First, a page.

If you only squat to parallel, you’re decelerating, under load, stopping, applying most force, to change direction all where the weight arm lever on the knee is at it’s greatest.
In short there is no greater sheer force on the knee, (& patella tendon) than when the person squatting, only goes to parallel.
When you squat below parallel, the stronger muscles of the hips have significantly more activation, bear more of the load, and reduce the stresses on the knee.
The knee as a hinge joint does not like rotation, which is why strengthening the glute med, ensuring stability, avoiding internal hip rotation under load, by going to full depth is so important. This is why you start the exercise with toes turned slightly out, this allows a full depth position, taking rotational forces away from the knee, and allowing circumduction at the hip.

So, should we stop at 90 degrees?… absolutely not. It carries the greatest risk of muscle imbalance, limiting range of movement, greatest amount of sheer force on the knee, increasing the risk of damage to the patella tendon, as well as negating the benefits to the glutes and major hip muscles, as well as promoting muscle imbalance.
It is an injury waiting to happen, and definitely a training method to be avoided

2. Deadlifts
Here’s one that I can see where he’s coming from…. problem is he’s coming from a perspective where there’s poor performance of the exercise. If you want the TLDR explanation for this particular part. Do the exercise right, and you’ll be just fine, better than fine, and stronger into the bargain.

Muscle and bone degenerate when it is left unused or underused. So how to we maintain the anatomy we have longer into the twilight years; simple, train it. Just like cardio, interval training or general cardio training keeps the heart and lungs functioning better, longer, resistance training does the same for the muscles, bones, tendons and ligaments.
To increase it, you need to lift … more. Seems elegant in it’s simplicity and it kind of is. Osteoblasts are stimulated by compressing bone, this is how resistance training builds stronger bones. Ligaments thicken, muscle fibres too. In short, resistance exercises prevent exactly the problems that have been advocated to avoid by not doing resistance training.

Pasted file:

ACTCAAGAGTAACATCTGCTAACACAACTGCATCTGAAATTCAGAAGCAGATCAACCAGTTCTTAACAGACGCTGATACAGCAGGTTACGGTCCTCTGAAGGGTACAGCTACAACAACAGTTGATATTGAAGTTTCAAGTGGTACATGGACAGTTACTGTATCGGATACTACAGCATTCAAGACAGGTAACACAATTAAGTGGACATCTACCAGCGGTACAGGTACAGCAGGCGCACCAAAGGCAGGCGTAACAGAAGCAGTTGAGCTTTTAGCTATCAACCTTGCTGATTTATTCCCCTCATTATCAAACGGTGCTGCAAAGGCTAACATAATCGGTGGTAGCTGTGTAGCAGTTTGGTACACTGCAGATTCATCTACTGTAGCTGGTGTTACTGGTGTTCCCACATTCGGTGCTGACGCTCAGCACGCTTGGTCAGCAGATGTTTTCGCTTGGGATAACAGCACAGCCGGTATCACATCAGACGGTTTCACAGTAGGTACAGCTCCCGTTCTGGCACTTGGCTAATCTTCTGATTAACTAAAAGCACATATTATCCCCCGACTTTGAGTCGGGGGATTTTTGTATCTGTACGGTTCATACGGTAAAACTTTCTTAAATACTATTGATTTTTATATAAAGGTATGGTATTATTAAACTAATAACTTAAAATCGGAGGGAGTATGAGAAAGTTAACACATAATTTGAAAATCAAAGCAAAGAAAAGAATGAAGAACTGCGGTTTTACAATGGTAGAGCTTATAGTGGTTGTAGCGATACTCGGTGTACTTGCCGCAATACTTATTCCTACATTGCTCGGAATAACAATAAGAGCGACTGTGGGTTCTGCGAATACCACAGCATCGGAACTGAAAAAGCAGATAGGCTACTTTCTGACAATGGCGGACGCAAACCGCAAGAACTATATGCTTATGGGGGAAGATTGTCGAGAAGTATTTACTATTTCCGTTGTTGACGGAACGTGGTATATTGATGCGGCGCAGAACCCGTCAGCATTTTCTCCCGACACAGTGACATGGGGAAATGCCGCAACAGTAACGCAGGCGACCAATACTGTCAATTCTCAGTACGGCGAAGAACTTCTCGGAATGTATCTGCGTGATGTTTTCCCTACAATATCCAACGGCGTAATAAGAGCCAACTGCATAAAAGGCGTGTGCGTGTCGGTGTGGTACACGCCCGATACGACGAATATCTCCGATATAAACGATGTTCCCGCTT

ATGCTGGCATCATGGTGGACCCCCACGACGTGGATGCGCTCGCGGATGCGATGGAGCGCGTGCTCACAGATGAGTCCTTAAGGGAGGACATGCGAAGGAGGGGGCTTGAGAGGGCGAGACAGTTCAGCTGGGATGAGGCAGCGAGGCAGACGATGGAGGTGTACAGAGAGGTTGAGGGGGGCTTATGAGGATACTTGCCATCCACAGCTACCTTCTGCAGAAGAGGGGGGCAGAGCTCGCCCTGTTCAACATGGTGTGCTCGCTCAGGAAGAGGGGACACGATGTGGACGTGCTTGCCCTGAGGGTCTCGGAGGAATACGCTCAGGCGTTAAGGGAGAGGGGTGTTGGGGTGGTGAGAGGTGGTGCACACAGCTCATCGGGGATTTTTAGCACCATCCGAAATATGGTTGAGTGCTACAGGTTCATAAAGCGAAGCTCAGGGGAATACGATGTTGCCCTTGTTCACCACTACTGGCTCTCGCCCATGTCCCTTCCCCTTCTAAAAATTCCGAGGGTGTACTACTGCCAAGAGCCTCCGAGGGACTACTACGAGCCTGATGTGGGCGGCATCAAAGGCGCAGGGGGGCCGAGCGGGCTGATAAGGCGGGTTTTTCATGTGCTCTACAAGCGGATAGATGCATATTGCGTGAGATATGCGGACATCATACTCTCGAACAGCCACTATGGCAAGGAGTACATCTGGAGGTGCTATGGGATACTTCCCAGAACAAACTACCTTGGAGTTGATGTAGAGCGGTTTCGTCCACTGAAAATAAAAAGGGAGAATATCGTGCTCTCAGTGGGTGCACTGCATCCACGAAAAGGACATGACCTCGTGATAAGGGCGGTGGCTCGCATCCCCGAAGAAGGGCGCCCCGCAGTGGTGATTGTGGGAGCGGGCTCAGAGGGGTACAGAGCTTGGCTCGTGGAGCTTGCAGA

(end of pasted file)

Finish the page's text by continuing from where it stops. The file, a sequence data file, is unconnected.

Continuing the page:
It’s a catch 22, if you don’t train it, it gets weaker, if it gets weaker, it’s easier to injure, and the more and more likely the injuries that are described are going to become reality.
So enjoy your deadlifts, lift heavy things, it may just save that bad back in later life, because it’s stronger, more structurally sound and can deal with all those little jobs around the house, because the big jobs in the gym have allowed you to go home prepared.

3. Overhead press
The method the rotator cuff is at risk is never actually explained. So from me… train it, upright rows, shoulder presses, anything that gets you moving when you perform the exercises under competent supervision or instruction. Do them, they’re excellent
Again, tissue is maintained through resistance and exercising the muscle.
As ageing is a contributing factor to tissue degeneration, prevent it while you can, and live a long, healthy life, free of the defects of an attitude that says, I suppose I may as well accept my fate.

I’ll use an analogy for this one.
You’re in a car, travelling down the road and somebody, without looking pulls out of the junction in front of you.
You have 2 choices, you can say, well I’m going to hit them anyway, and do nothing, understanding that the impact is inevitable……